By Max Clarke
The £1 billion social care funding crisis is a pincer movement that could damage services for the disadvantaged and elderly, said the Unite union.
The pincer movement comprised of the estimated £4.5 billion funding gap for the voluntary sector, coupled with the prevailing ideology of outsourcing some NHS services to charities.
Unite, which has 100,000 members in the health service and 60,000 in the not for profit sector, called on the Chancellor of the Exchequer, George Osborne to impose a 1p in the £ income tax rise for those earning over £100,000 in next week’s Budget to help close the voluntary sector funding gap.
The King’s Fund said in its report: Social care funding and the NHS: an impending crisis? that local authority social care services face a funding gap of more than £1 billion by 2015, despite the additional funding announced in the 2010 Spending Review.
"This report highlights the pincer movement that will damage social care for disabled children, the elderly and disadvantaged," Unite national officer, Rachael Maskell said.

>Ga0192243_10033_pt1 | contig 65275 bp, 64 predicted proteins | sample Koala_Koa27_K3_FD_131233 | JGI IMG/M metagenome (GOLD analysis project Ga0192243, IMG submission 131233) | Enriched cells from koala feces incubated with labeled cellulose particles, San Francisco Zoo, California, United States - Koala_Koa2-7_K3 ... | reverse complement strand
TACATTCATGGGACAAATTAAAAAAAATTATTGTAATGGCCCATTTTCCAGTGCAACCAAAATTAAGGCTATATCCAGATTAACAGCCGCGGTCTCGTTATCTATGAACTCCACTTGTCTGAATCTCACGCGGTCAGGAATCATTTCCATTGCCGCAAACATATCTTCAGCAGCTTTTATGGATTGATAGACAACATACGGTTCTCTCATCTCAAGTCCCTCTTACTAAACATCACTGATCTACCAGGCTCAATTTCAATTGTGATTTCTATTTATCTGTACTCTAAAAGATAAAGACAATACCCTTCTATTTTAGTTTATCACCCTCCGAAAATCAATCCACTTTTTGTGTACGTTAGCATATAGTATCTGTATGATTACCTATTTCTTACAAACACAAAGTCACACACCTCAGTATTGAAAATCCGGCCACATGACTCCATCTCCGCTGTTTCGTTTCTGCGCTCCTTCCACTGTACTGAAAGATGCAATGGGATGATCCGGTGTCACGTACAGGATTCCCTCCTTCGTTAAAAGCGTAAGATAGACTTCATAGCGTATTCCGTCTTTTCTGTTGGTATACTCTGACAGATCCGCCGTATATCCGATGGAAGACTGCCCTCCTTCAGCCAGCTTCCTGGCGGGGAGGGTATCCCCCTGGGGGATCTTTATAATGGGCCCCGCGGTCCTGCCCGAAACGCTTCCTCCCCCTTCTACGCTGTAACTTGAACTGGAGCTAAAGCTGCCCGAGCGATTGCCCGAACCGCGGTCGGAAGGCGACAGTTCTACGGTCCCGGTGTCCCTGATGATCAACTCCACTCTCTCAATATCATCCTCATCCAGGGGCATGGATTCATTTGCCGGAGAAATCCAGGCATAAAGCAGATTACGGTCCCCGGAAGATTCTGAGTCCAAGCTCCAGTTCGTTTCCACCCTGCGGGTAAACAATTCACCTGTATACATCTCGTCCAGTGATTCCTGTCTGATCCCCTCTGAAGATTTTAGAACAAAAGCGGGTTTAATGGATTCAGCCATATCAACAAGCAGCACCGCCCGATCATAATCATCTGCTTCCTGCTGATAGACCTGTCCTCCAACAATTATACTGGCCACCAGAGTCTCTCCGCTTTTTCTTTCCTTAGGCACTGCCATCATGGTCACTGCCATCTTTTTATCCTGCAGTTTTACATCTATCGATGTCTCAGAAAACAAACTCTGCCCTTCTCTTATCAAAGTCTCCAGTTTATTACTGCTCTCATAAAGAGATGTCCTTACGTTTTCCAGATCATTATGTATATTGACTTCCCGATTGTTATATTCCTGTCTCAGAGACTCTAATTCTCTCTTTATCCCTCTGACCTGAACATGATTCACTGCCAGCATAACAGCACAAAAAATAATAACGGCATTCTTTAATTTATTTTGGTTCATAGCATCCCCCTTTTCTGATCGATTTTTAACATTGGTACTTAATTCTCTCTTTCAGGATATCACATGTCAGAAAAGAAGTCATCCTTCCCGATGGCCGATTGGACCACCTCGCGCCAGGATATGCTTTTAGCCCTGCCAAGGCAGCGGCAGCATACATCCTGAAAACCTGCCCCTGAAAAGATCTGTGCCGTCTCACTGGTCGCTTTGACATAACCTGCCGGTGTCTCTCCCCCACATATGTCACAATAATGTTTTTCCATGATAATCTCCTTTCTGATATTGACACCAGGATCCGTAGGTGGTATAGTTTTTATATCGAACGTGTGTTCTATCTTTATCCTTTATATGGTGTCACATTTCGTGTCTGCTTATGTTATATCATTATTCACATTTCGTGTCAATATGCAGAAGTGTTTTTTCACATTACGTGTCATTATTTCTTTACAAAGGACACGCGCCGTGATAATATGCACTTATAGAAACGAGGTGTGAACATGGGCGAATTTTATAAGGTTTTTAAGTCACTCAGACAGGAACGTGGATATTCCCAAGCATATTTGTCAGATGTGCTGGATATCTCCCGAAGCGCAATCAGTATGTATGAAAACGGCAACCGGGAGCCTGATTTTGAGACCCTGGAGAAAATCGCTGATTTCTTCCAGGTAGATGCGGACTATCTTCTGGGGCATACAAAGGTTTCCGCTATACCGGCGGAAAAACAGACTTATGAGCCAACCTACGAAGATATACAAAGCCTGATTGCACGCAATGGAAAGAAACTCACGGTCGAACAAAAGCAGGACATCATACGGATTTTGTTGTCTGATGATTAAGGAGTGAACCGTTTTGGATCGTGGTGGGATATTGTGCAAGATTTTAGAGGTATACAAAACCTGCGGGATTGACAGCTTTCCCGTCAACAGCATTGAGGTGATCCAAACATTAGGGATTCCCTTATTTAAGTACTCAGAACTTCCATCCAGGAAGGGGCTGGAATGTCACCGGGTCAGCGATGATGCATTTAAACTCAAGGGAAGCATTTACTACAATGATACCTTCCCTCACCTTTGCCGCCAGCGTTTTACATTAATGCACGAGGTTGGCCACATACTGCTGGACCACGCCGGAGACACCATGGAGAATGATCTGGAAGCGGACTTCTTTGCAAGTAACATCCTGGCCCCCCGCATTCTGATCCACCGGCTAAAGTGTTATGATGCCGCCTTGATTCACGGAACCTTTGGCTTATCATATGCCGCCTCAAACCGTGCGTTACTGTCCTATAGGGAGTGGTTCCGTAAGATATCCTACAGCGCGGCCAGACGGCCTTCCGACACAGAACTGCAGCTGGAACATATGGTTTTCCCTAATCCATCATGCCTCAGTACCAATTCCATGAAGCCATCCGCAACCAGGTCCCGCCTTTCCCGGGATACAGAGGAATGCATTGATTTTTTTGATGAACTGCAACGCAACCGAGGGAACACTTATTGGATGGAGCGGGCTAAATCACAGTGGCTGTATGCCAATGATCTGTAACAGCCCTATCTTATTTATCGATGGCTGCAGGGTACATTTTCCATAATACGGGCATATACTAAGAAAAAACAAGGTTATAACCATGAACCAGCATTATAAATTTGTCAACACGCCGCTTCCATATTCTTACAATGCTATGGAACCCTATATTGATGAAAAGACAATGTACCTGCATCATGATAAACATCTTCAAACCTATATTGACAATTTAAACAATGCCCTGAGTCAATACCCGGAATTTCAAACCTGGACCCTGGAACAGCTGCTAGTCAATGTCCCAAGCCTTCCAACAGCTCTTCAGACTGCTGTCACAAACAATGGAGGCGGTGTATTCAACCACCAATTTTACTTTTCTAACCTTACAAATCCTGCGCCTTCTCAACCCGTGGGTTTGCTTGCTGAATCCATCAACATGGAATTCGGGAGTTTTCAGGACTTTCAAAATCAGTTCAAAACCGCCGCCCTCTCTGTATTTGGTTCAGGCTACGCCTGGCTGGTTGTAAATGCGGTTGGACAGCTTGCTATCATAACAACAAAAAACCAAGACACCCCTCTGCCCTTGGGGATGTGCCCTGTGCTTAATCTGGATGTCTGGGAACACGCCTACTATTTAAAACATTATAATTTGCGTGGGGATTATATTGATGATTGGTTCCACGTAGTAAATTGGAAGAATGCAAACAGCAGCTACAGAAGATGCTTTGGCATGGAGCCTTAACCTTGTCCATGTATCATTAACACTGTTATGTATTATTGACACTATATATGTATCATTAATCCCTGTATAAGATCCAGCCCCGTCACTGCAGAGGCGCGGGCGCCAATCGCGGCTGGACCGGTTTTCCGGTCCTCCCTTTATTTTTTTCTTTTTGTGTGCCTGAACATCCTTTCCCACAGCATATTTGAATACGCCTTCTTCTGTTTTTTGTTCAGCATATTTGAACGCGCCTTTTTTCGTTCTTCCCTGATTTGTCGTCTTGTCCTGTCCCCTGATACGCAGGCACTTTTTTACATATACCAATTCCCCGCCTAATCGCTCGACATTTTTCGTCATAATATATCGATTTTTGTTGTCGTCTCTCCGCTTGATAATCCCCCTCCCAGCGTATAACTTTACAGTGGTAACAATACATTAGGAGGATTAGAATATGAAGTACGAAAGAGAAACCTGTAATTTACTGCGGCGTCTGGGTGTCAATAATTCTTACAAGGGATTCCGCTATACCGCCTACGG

"Local council funding has been slashed by 27 per cent which is having a very bad knock-on affect on not for profit organisations providing social care, for example, Liverpool City Council has axed its voluntary sector budget by £18 million and there is a possible 38 per cent cut in voluntary sector funding in Nottingham.
"On the other hand, you have the coalition’s current ideology, encapsulated in the Health and Social Care bill, that outsourcing of NHS services is the answer for social care — that’s going to be problematical if the money is not there.
"The coalition has taken £5 billion out the not for profit sector in terms of funding, but only put back about £500 million in the way of transitional funding and the so-called Big Society Bank.
"To reduce this funding gap, George Osborne should put 1p in the £ on income tax for the top earners on £100,000 plus, ring fenced to specifically staunch that funding chasm.
"A big issue for our members is that the infra-structure for agency co-operation is disintegrating, which makes efficient and seamless working between health and social care organisations much more difficult."